If You Give a Mouse a Cookie

Shimano’s latest electronic Di2 shift system does not allow you to cross chain from the small chain ring to the two outermost rear cogs.* Can’t do it. No over-ride, no opt-out. What!?!?

Read about it in Lennard Zinn’s recent VeloNews Technical FAQ. **

Every racer learns that when you get a flat you shift to the small chainring – small cog combination to facilitate getting your wheel out and a replacement in more easily.*** It’s also a good idea anytime you have to change a rear wheel. If you’ve got the latest Di2 and you’re running compact or mid-compact chainrings, you can forget that.

This all started with carbon braking surfaces. Rubber pads and aluminum rims make a great braking combination. There is a good consistent friction factor. They work reasonably well, wet or dry.

Then along came carbon fiber rims. The first generation retained the aluminum braking surface. So far, so good. The carbon is bonded to an aluminum hoop. The carbon is in some wheels structural (e.g. the original Zipp wheels), and in some a non-structural fairing (e.g. early Mavic Cosmic Carbone wheels; in current Mavic Cosmic wheels the carbon is still a non-structural fairing but it extends over the brake track. A complete aluminum rim is hidden inside the carbon shell. How weird is that?)

Inevitably suppliers did away with the aluminum and began making the entire rim out of carbon fiber. Well, it didn’t take long to learn that:

  1. You need different (apparently very expensive given the price of a set of carbon brake pads) materials to make brake pads that will stop but not grind down your carbon fiber rims.
  2. Even the best carbon rims with proprietary -enter marketing language here– surface treatment don’t stop as well as aluminum rims when wet.
  3. Heat build-up in the rim during extended braking can cause temperatures in excess of the melting point of the carbon fiber resin. (It’s not really the melting point of the resin we are worried about. It’s the “glass transition temperature”, whatever.)
  4. Aluminum conducts heat away from the braking surface better than carbon fiber. (I could be wrong about this but I don’t think I am.) Score a point for carbon fiber brake tracks. Your tires won’t get so hot. But the surface temperature of the carbon fiber brake track goes up more, and the pads get hotter too. Braking generates heat. It has to go somewhere.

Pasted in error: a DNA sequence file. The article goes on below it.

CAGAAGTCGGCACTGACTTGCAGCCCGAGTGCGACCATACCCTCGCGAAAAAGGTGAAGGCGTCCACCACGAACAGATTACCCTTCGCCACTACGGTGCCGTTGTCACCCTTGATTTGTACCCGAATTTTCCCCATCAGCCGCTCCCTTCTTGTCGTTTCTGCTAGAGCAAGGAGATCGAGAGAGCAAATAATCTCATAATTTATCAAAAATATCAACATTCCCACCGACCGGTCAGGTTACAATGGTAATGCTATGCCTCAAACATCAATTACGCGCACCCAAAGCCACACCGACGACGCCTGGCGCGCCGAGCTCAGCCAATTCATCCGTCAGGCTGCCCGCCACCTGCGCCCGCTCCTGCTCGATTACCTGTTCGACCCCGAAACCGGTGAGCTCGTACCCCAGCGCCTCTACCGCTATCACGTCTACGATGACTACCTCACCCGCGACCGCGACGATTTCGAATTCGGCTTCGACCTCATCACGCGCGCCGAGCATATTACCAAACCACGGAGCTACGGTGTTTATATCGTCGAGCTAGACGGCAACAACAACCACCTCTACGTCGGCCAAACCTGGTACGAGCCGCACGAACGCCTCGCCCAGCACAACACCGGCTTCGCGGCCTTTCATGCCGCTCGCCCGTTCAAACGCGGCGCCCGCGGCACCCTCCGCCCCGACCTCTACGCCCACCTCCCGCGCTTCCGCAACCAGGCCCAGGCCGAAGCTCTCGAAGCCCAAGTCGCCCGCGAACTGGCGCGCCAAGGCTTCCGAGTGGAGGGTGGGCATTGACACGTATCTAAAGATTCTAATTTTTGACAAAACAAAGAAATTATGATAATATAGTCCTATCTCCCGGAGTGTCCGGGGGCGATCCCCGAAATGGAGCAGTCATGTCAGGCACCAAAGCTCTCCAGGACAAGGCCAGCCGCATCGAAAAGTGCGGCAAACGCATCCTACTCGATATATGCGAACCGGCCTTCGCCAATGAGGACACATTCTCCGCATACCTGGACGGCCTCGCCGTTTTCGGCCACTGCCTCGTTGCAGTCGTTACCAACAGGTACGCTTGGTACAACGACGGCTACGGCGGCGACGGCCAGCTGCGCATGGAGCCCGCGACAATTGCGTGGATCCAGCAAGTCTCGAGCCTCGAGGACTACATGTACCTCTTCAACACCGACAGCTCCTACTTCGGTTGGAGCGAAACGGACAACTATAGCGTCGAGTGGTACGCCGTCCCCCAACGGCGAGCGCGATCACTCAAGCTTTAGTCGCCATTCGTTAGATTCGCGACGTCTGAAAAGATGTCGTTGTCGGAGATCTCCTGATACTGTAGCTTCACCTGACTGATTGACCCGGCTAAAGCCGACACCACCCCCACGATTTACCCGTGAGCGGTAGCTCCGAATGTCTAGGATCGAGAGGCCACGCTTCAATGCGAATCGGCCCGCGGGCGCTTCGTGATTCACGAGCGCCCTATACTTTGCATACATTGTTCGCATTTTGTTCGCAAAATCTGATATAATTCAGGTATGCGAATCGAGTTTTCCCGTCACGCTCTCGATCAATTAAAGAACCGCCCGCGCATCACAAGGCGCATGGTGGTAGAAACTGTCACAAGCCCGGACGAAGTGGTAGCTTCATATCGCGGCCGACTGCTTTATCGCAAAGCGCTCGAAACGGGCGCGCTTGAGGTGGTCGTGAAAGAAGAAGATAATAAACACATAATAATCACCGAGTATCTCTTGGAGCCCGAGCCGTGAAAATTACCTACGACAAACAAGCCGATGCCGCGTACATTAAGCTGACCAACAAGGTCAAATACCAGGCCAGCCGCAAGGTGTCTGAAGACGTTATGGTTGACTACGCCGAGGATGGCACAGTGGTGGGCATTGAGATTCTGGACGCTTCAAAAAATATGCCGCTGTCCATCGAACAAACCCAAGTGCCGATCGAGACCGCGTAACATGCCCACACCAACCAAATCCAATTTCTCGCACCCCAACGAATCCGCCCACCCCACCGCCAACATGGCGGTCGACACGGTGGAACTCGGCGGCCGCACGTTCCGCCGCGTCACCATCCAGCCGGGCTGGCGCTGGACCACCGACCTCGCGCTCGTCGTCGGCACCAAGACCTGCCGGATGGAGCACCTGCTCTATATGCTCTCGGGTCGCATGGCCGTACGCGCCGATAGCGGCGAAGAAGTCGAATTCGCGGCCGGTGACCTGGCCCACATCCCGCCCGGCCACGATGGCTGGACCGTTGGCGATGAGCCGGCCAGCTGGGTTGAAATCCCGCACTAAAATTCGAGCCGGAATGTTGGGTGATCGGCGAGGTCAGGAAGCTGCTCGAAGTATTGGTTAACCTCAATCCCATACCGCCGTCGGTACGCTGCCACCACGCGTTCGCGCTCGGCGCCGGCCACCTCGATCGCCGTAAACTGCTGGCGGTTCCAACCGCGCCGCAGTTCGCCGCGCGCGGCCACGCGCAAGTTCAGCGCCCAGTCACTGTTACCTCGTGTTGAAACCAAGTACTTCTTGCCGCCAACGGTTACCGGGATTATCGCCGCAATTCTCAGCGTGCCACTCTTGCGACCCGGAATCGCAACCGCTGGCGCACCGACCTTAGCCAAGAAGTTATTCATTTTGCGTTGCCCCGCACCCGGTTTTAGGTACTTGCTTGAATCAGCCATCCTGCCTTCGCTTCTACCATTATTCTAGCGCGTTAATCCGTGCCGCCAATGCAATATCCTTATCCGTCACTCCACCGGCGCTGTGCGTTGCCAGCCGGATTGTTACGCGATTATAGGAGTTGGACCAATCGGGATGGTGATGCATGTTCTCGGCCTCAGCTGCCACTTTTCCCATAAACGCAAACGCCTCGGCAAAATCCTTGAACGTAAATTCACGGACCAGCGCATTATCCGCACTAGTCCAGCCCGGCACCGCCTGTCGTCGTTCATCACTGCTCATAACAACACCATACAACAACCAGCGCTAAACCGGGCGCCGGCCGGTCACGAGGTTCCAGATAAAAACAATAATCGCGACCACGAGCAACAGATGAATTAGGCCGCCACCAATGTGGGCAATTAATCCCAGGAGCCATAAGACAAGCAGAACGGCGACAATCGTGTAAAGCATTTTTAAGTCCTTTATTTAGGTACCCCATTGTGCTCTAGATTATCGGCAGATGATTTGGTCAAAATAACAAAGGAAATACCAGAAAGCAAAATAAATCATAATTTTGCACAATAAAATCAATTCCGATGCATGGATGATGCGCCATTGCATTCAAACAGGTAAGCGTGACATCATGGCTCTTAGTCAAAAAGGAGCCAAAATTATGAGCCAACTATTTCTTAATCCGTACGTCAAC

So the designers borrowed disc brake technology from mountain bikes. Take the braking function off of the rim entirely. It’s elegant, but I feel like I’ve been driven by a series of small steps to a place I would not have gone all at once. If you are wondering what this has to do with being locked out from the last two cogs, hang on a bit longer.

Brief wheel design digression: Because a disc brake acts on the hub, braking force results in a torque between the hub and rim that is not present on rim brake wheels. This torque must be transmitted via the spokes to the rim. This is why you will not see radially spoked disc brake wheels. I recommend Jobst Brandt’s classic book “The Bicycle Wheel”.

Disc brakes generate eccentric loads, so frames become more complex and ultimately require thru-bolt axles to withstand the eccentric loads. (And to keep the front wheel secure in the fork dropouts.)

So we’ve come to the point where our road bikes have thru-bolt axles, because we wanted carbon fiber rims. What’s this got to do with Di2 and cross-chaining?

Did you know that thru-bolt hubs are wider than quick-release hubs – like 10mm wider.  I suspect this has something to do with the mountain bike origins of thru-bolt technology. As described in Zinn’s FAQ column, the result is that the cassette on a thru-bolt wheel is about 5mm farther to the right.

But the chainrings are where they’ve always been. Cross-chaining is apparently so bad that the big chainring tries to pick up the chain if you are on one of the outer two cogs, especially on a racing geometry bike with short chainstays. So Shimano in their wisdom won’t even let you go there with Di2. I suppose if they could figure out a way to do this lockout with mechanical shifters they would?

Riding next to my friend Vic last week, I observed the lockout in action. Even though his bike was equipped with rim brakes and quick-releases, his shifters would not let him shift to the last two cogs while on the small chainring. (52-36 crankset) ****

All because you wanted carbon fiber rims.

And what’s this got to do with giving a mouse a cookie. If you have kids, you know.

Tailwinds

Killa

*if you input chainring size difference of more than 14 teeth. So a 53-39 combination is OK; a 52-36 or 50-34 combination will invoke the lockout. I suppose you could hack the lockout by lying to the system about your chainring sizes.

** If you’re using SRAM ETAP I guess you’re on your own.

*** And if you have a rear flat you raise your right hand, your left for a front flat, to tell neutral support what kind of wheel you need. Does anyone know how to signal quick-release vs thru-axle?

****Dan, alias “6-0” just got a new Canyon Ultimate with Di2, disc brakes, and a compact crankset. With the chain on the small chainring and the third cog it really wasn’t too difficult to remove the back wheel because there is no quick release nut sticking out to the right.

1 thought on “If You Give a Mouse a Cookie”

  1. Excellent analysis! As always Killa’s engineering background and cycling expertise brings very interesting evaluations with a practical approach.
    I miss riding with Killa and listening to his great conversation, but I am glad I can read his “Esoteric observations on bicycles and cycling”
    Thank you Killa!!
    CM

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